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Travis Rowley: As Goes Providence

Saturday, April 27, 2013

 

Decreasing the amount of parking minutes a quarter will buy for people in Downtown Providence – from 15 minutes down to 12 – seems to have failed to shore up the City’s finances. Providence Mayor Angel Taveras informed Providence residents this week during his 2013-2014 budget presentation that “the average residential property will see a 6 percent increase in their tax bill” next year.

But at least the math adds up. GoLocalProv.com reported that “the mayor's proposed budget outlines spending [at] $663 million – an increase of more than 3% over 2012-2013 spending.”

More spending, of course, means more taxes.

And at least the narrative is coherent. As we’ve been told, “As goes Providence, so goes Rhode Island.”

So, while Providence has “more than one in three children…liv[ing] in poverty,” it’s little wonder that “more than a fifth of children in Rhode Island are living in poverty, and over 10 percent are in extreme poverty.” It simply makes sense that “nearly one of every five Rhode Islanders” are now nourishing themselves via food stamps, even though in 2010 the Providence Journal reported that “1 in 7 [Rhode Islanders] are relying on the government food stamp program..”

It seems the Democrat-run capital city is leading the way.

What Cap?

During his budget presentation Taveras said, “We have increased the non-owner occupied residential tax rate in next year’s budget to $33.75 per thousand from effectively $27.11 per thousand.”

That’s a 24.5% tax increase.

“We have also increased the owner-occupied residential tax rate from effectively $15.95 per thousand to $19.50 per thousand."

That’s a 22.3% tax increase.

Where does Taveras get 6% from?

It might have something to do with how Taveras explained the 5.25% tax hike he proposed in 2011, which translated to “a 13% increase in property taxes because the [5.25%] increase in the tax levy means in overall taxes."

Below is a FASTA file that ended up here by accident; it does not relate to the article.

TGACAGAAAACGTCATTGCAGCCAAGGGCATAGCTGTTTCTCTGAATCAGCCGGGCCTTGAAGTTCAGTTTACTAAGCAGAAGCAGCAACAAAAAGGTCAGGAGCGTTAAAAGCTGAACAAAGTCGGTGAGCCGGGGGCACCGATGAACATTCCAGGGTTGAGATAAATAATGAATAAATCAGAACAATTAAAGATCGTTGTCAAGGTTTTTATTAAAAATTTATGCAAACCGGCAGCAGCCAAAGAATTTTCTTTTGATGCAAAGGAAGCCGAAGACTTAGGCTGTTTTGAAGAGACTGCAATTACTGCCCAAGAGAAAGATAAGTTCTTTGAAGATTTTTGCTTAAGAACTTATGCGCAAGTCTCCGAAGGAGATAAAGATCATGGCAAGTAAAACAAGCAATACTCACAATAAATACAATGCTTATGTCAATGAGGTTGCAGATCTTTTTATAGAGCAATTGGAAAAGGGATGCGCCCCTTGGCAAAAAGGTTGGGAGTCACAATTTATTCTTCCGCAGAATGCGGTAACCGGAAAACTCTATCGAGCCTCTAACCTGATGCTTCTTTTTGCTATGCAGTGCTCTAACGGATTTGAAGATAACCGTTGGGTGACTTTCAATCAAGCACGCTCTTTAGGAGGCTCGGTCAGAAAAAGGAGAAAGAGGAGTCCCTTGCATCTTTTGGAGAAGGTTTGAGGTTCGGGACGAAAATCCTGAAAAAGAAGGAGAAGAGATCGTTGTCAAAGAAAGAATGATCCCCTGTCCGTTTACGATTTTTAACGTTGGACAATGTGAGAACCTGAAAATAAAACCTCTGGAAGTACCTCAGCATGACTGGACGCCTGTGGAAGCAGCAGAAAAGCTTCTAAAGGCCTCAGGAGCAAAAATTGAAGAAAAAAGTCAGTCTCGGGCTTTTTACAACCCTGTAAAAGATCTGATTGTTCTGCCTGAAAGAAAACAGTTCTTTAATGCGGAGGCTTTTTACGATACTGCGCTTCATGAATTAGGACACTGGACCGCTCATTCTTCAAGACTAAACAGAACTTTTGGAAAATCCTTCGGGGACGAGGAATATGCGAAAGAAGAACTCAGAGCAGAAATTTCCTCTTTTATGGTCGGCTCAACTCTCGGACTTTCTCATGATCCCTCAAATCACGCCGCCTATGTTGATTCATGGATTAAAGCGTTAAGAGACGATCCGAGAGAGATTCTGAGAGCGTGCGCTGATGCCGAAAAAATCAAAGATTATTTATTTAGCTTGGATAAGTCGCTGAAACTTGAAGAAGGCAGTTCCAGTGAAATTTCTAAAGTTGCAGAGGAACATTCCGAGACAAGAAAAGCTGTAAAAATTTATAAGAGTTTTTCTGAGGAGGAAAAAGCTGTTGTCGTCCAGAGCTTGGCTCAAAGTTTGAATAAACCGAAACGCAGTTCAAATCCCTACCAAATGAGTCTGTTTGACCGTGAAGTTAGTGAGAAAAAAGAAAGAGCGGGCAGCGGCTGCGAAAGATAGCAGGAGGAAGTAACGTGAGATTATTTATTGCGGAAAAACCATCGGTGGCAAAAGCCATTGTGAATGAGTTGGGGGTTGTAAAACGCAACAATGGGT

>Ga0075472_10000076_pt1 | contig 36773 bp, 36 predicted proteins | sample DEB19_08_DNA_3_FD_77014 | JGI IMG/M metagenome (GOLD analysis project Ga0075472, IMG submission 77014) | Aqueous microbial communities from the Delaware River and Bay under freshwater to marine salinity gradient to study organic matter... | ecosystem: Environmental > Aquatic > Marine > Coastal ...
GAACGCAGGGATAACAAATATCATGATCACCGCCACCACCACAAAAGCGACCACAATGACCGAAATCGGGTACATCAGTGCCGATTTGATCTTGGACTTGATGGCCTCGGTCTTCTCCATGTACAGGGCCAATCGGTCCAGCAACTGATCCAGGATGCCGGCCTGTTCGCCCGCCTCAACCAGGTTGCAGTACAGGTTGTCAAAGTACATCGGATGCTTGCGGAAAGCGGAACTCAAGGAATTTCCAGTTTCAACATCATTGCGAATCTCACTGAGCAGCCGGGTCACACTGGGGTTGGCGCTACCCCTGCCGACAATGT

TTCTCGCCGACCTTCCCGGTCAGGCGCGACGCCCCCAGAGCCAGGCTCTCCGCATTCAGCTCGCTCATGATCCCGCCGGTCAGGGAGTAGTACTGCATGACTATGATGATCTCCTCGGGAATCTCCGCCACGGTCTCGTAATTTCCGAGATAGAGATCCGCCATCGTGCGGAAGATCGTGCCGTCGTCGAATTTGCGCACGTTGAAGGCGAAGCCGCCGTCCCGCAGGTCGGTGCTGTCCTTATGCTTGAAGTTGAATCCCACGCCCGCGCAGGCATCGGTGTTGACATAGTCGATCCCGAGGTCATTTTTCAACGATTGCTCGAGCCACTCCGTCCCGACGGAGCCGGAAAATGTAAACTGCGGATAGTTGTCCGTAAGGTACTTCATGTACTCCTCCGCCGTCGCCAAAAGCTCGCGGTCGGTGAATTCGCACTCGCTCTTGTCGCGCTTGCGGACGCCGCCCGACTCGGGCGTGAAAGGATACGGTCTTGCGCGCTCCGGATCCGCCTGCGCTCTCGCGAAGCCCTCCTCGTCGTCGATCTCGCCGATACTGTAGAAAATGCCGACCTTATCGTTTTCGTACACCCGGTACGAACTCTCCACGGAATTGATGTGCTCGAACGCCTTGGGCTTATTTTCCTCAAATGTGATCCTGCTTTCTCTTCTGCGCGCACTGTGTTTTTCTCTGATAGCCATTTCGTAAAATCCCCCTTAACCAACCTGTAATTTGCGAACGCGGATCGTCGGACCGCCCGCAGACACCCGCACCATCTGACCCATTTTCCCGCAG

That was in addition to making you rush back to your car three minutes earlier.

But the math hardly matters when it comes to the following question: What happened to the statewide property-tax cap?

Several years ago, former chairman of the RI Democratic Party Bill Lynch boasted that his party had “led the charge for the establishment of a property-tax cap” – a law that should now restrict municipalities from raising taxes more than 4% per year.

The Democrats’ property-tax cap was always a sham.

As I wrote in 2011 – when Taveras was again soaring past the cap while also asking non-Providence residents to further subsidize Providence failures – “It isn’t illegal at all for cities and towns to raise taxes [beyond the cap]. There have always been a number of circumstantial exceptions available to a municipality that wishes to raise its property taxes above the cap. Struggling to balance Providence’s books, all that Mayor Angel Taveras has to do is “appeal to the state Auditor General to certify the ‘existence or anticipated existence’ of a financial emergency.” And if 12 of the 15 City Council members – all Democrats – approve Taveras’ tax hike, then the tax cap can be legally evaded.”

So, basically, in order to bypass the Democrats’ property-tax cap, all the government has to do is ask the government for permission. Better yet, in order to bypass the Democrats’ property-tax cap, all Democrats have to do is get permission from other Democrats.

Democratic Dishonor

All throughout the state pension reform controversy we heard this over and over again from union advocates: “A promise made should be a promise kept.”

Does this principle still resonate with the Rhode Island Left now that taxes are being raised to protect their employment levels, pensions, pay, and healthcare?

Wasn’t the statewide property-tax cap a virtual promise made to the taxpayers? Will labor leaders be holding a Statehouse rally on behalf of those people who fund the Providence government?

Or are promises and contracts suddenly negotiable, as long as honoring them inflicts financial strain on government unions?

As Taveras explained, “Providence’s school budget is increasing $8 million. Providence’s public safety budget and the City’s pension and health care costs represent almost all of the remaining $12 million in increased spending next year…Our budgeted pension and health care costs are increasing by $9 million in the coming year. And they will increase about 3.5 percent every year after that."

What a shock. No wonder, all of a sudden, promises don’t have to be kept.

What else are we to conclude other than this: Those who constitute the ranks of organized labor are not honorable individuals. And neither are the Democratic politicians who do their bidding.

 

Travis Rowley (TravisRowley.com) is the author of The RI Republican: An Indictment of the Rhode Island Left.

 

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